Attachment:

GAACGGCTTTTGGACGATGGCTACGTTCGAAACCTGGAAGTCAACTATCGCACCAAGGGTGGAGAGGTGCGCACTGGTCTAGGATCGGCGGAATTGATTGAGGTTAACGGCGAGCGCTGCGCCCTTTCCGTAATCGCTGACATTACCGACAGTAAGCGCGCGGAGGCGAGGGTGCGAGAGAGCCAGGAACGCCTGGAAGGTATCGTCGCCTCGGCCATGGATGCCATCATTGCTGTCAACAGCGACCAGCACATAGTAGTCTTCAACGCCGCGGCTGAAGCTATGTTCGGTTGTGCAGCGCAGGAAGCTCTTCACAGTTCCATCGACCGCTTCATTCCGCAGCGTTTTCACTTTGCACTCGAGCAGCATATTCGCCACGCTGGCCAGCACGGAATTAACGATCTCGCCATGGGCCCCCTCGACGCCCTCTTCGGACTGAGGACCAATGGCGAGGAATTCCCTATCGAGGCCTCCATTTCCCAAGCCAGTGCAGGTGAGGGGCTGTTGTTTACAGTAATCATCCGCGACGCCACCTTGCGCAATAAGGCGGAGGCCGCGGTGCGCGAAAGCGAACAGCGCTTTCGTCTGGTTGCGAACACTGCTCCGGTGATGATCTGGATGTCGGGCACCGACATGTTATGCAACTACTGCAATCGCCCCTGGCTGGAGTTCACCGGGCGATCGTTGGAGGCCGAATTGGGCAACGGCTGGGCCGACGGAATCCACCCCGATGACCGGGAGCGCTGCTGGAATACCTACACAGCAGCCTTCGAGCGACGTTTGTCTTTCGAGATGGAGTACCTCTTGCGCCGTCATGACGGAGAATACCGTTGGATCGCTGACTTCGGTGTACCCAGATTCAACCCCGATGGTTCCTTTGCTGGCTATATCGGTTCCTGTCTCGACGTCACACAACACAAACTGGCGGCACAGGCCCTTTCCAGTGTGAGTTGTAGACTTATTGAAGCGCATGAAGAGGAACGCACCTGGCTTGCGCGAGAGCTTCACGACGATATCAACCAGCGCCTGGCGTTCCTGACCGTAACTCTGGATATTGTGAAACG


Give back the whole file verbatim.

GAACGGCTTTTGGACGATGGCTACGTTCGAAACCTGGAAGTCAACTATCGCACCAAGGGTGGAGAGGTGCGCACTGGTCTAGGATCGGCGGAATTGATTGAGGTTAACGGCGAGCGCTGCGCCCTTTCCGTAATCGCTGACATTACCGACAGTAAGCGCGCGGAGGCGAGGGTGCGAGAGAGCCAGGAACGCCTGGAAGGTATCGTCGCCTCGGCCATGGATGCCATCATTGCTGTCAACAGCGACCAGCACATAGTAGTCTTCAACGCCGCGGCTGAAGCTATGTTCGGTTGTGCAGCGCAGGAAGCTCTTCACAGTTCCATCGACCGCTTCATTCCGCAGCGTTTTCACTTTGCACTCGAGCAGCATATTCGCCACGCTGGCCAGCACGGAATTAACGATCTCGCCATGGGCCCCCTCGACGCCCTCTTCGGACTGAGGACCAATGGCGAGGAATTCCCTATCGAGGCCTCCATTTCCCAAGCCAGTGCAGGTGAGGGGCTGTTGTTTACAGTAATCATCCGCGACGCCACCTTGCGCAATAAGGCGGAGGCCGCGGTGCGCGAAAGCGAACAGCGCTTTCGTCTGGTTGCGAACACTGCTCCGGTGATGATCTGGATGTCGGGCACCGACATGTTATGCAACTACTGCAATCGCCCCTGGCTGGAGTTCACCGGGCGATCGTTGGAGGCCGAATTGGGCAACGGCTGGGCCGACGGAATCCACCCCGATGACCGGGAGCGCTGCTGGAATACCTACACAGCAGCCTTCGAGCGACGTTTGTCTTTCGAGATGGAGTACCTCTTGCGCCGTCATGACGGAGAATACCGTTGGATCGCTGACTTCGGTGTACCCAGATTCAACCCCGATGGTTCCTTTGCTGGCTATATCGGTTCCTGTCTCGACGTCACACAACACAAACTGGCGGCACAGGCCCTTTCCAGTGTGAGTTGTAGACTTATTGAAGCGCATGAAGAGGAACGCACCTGGCTTGCGCGAGAGCTTCACGACGATATCAACCAGCGCCTGGCGTTCCTGACCGTAACTCTGGATATTGTGAAACG